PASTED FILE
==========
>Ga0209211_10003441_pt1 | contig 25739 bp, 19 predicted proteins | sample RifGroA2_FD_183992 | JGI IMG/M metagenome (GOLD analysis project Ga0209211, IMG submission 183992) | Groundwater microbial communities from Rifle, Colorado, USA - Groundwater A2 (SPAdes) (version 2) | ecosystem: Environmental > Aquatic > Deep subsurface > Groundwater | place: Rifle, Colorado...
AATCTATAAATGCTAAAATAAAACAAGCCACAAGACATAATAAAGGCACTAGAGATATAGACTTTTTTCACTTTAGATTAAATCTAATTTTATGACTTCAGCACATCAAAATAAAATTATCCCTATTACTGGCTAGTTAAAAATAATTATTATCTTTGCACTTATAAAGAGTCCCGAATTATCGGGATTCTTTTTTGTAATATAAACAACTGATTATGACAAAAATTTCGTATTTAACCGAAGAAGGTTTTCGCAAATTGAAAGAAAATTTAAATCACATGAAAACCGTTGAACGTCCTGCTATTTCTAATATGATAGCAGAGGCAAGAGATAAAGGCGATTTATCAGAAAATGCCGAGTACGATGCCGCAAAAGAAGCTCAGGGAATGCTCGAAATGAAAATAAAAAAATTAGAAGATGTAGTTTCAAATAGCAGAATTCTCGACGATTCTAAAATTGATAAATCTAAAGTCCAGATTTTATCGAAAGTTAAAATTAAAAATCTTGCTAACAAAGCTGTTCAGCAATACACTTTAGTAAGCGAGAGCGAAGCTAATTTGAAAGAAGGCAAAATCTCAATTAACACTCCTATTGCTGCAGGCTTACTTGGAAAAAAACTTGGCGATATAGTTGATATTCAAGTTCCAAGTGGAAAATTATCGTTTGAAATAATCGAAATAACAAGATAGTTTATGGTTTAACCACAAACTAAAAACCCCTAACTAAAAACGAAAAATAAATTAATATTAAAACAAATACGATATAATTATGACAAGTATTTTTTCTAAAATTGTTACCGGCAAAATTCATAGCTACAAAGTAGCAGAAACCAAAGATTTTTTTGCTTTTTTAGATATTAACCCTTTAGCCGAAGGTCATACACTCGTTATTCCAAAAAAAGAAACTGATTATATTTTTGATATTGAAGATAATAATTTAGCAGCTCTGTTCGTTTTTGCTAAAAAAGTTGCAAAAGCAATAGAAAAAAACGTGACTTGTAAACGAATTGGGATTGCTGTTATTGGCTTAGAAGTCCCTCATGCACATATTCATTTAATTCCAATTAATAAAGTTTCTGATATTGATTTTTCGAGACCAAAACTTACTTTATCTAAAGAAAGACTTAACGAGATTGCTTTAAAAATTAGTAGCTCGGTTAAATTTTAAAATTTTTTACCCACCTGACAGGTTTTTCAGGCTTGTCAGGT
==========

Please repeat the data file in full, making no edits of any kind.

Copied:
>Ga0209211_10003441_pt1 | contig 25739 bp, 19 predicted proteins | sample RifGroA2_FD_183992 | JGI IMG/M metagenome (GOLD analysis project Ga0209211, IMG submission 183992) | Groundwater microbial communities from Rifle, Colorado, USA - Groundwater A2 (SPAdes) (version 2) | ecosystem: Environmental > Aquatic > Deep subsurface > Groundwater | place: Rifle, Colorado...
AATCTATAAATGCTAAAATAAAACAAGCCACAAGACATAATAAAGGCACTAGAGATATAGACTTTTTTCACTTTAGATTAAATCTAATTTTATGACTTCAGCACATCAAAATAAAATTATCCCTATTACTGGCTAGTTAAAAATAATTATTATCTTTGCACTTATAAAGAGTCCCGAATTATCGGGATTCTTTTTTGTAATATAAACAACTGATTATGACAAAAATTTCGTATTTAACCGAAGAAGGTTTTCGCAAATTGAAAGAAAATTTAAATCACATGAAAACCGTTGAACGTCCTGCTATTTCTAATATGATAGCAGAGGCAAGAGATAAAGGCGATTTATCAGAAAATGCCGAGTACGATGCCGCAAAAGAAGCTCAGGGAATGCTCGAAATGAAAATAAAAAAATTAGAAGATGTAGTTTCAAATAGCAGAATTCTCGACGATTCTAAAATTGATAAATCTAAAGTCCAGATTTTATCGAAAGTTAAAATTAAAAATCTTGCTAACAAAGCTGTTCAGCAATACACTTTAGTAAGCGAGAGCGAAGCTAATTTGAAAGAAGGCAAAATCTCAATTAACACTCCTATTGCTGCAGGCTTACTTGGAAAAAAACTTGGCGATATAGTTGATATTCAAGTTCCAAGTGGAAAATTATCGTTTGAAATAATCGAAATAACAAGATAGTTTATGGTTTAACCACAAACTAAAAACCCCTAACTAAAAACGAAAAATAAATTAATATTAAAACAAATACGATATAATTATGACAAGTATTTTTTCTAAAATTGTTACCGGCAAAATTCATAGCTACAAAGTAGCAGAAACCAAAGATTTTTTTGCTTTTTTAGATATTAACCCTTTAGCCGAAGGTCATACACTCGTTATTCCAAAAAAAGAAACTGATTATATTTTTGATATTGAAGATAATAATTTAGCAGCTCTGTTCGTTTTTGCTAAAAAAGTTGCAAAAGCAATAGAAAAAAACGTGACTTGTAAACGAATTGGGATTGCTGTTATTGGCTTAGAAGTCCCTCATGCACATATTCATTTAATTCCAATTAATAAAGTTTCTGATATTGATTTTTCGAGACCAAAACTTACTTTATCTAAAGAAAGACTTAACGAGATTGCTTTAAAAATTAGTAGCTCGGTTAAATTTTAAAATTTTTTACCCACCTGACAGGTTTTTCAGGCTTGTCAGGT